Discussion on addicts dating and having sex when in recovery from meth or drugs and why or why not it is advisable. Comments from recovered addicts But seriously, I’ve heard the same thing in rehab: “No dating during the first year of recovery.” CMA and NA people have often said the same thing. (This does not apply to married people living with their spouse in a monogamous relationship).
In the early months of recovery, you’ve given up a lot — your go-to coping strategy, your social network, your approach to life. It’s natural to look to the comfort of new love to counteract the loneliness. Relationships can be part of healing, but finding healthy partners who support your recovery is a challenge. While the guidelines for dating in recovery are similar to the rules of engagement for “normies,” a few rules are critical to your success: #1 Be a stranger.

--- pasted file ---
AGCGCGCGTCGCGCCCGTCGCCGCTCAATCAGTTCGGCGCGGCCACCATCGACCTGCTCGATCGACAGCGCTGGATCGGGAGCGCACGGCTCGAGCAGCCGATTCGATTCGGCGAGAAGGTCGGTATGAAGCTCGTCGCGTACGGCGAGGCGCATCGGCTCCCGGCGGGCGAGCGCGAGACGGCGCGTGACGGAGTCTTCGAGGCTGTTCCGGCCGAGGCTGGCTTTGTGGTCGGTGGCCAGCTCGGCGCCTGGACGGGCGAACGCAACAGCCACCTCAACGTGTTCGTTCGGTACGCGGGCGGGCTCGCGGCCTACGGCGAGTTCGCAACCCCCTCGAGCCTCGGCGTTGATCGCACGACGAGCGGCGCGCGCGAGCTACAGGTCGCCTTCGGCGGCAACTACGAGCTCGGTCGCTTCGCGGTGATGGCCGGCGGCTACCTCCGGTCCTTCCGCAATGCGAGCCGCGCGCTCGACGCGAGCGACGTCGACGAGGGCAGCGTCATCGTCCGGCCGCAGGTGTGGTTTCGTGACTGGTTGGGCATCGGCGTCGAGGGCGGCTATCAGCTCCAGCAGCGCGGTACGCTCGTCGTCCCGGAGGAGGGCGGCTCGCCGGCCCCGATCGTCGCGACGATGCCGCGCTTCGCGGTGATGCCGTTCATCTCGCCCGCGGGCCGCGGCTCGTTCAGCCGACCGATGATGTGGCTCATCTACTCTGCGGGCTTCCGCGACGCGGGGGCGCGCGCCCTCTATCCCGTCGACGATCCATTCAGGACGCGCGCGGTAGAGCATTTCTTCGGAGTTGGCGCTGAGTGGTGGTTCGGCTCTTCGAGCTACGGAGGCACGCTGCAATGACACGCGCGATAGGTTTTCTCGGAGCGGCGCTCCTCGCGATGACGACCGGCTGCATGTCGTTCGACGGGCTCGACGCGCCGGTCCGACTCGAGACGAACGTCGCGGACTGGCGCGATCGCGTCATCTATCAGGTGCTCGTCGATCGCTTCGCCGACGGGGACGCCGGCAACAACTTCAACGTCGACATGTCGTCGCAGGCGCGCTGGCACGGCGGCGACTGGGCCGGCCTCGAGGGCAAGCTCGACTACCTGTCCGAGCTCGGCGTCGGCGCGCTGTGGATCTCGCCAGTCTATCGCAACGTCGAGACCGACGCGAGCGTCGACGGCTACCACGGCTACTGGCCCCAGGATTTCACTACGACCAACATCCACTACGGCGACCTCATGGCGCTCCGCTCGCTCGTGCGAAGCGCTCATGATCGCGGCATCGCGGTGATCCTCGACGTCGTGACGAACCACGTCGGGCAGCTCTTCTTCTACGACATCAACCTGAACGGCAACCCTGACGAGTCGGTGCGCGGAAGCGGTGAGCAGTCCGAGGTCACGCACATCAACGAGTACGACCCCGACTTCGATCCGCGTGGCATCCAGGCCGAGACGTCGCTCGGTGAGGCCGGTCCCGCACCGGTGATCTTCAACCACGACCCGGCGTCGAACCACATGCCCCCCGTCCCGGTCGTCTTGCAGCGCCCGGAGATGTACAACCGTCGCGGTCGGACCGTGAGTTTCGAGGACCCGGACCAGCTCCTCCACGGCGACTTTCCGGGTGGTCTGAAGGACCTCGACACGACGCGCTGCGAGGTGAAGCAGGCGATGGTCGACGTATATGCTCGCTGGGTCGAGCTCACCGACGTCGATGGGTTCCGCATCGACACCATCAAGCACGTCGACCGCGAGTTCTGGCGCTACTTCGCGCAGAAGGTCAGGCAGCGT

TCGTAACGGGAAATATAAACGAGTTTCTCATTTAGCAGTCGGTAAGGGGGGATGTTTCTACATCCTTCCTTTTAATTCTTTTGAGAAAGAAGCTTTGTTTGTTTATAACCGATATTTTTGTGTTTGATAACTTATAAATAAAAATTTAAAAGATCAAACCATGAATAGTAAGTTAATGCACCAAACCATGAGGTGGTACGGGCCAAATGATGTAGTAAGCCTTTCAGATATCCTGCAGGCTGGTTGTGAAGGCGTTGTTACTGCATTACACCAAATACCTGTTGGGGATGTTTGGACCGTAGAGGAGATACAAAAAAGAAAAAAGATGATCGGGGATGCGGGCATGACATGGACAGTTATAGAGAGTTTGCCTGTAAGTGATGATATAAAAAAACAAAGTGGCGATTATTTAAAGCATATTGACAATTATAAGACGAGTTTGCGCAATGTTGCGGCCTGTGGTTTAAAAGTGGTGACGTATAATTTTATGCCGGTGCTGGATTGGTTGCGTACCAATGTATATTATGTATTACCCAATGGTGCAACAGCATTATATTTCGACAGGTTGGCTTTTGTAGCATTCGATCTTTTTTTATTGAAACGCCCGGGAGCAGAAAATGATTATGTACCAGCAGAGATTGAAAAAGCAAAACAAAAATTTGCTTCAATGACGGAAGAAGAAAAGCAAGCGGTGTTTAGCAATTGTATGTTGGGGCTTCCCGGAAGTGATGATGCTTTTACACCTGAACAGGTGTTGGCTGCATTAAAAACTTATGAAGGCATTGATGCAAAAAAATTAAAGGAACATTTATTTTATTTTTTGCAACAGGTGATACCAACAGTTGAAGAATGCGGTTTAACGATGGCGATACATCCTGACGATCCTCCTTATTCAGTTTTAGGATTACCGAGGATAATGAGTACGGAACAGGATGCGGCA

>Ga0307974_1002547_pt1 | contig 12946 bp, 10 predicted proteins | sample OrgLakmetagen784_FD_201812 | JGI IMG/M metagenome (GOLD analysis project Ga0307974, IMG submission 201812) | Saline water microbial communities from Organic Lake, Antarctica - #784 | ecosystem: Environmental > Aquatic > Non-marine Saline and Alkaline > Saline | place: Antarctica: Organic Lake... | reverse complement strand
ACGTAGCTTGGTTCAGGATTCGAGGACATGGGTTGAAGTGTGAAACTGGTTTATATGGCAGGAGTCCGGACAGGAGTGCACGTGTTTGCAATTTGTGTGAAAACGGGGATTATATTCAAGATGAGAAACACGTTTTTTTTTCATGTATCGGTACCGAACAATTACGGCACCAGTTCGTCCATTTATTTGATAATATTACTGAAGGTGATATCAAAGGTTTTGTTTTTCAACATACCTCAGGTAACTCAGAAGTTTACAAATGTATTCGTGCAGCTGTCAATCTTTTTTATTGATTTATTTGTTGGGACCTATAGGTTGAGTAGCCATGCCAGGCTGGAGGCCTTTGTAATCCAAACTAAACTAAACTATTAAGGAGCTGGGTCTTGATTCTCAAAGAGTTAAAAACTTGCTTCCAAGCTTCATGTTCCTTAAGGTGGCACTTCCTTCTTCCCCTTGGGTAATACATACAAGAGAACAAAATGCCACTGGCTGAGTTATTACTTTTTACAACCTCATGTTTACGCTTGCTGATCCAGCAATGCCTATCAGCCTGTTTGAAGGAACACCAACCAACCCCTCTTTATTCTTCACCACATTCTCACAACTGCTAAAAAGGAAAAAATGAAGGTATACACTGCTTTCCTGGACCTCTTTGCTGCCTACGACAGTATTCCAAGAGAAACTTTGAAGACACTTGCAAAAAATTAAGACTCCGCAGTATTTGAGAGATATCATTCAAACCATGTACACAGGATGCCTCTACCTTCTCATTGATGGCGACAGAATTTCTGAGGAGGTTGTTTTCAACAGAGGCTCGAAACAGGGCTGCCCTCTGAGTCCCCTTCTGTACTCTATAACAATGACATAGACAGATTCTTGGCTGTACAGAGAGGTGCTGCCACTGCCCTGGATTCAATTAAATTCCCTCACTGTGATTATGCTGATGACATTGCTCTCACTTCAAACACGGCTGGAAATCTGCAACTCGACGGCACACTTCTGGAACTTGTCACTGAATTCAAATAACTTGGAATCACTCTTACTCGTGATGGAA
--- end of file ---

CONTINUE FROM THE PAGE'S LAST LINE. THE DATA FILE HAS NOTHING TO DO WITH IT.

Dating carries obvious risks. You’re sharing personal information with someone you don’t know well who may or may not be who they say they are. Safety can be of even greater concern for the 40 million people dating online where it’s easy to hide behind anonymity, make up personas and date multiple people at the same time.
“Safety should be at the forefront of everyone’s mind,” says Stan Tatkin, PsyD, MFT, and assistant clinical professor at the David Geffen School of Medicine at UCLA.
“In this digital age, we mostly know nothing about our courting partner.” As a couples therapist, Dr. Tatkin has seen many online dating success stories.
But, like other ways of meeting someone, he says it’s a “roll of the dice.” It’s important to carefully vet a prospective mate and avoid feeling too familiar too quickly. Ask yourself: Would you feel confident introducing this person to your friends or family? Does the person show signs of addictive thinking or behavior? Does this person share your interests and have the characteristics you’re looking for in a partner?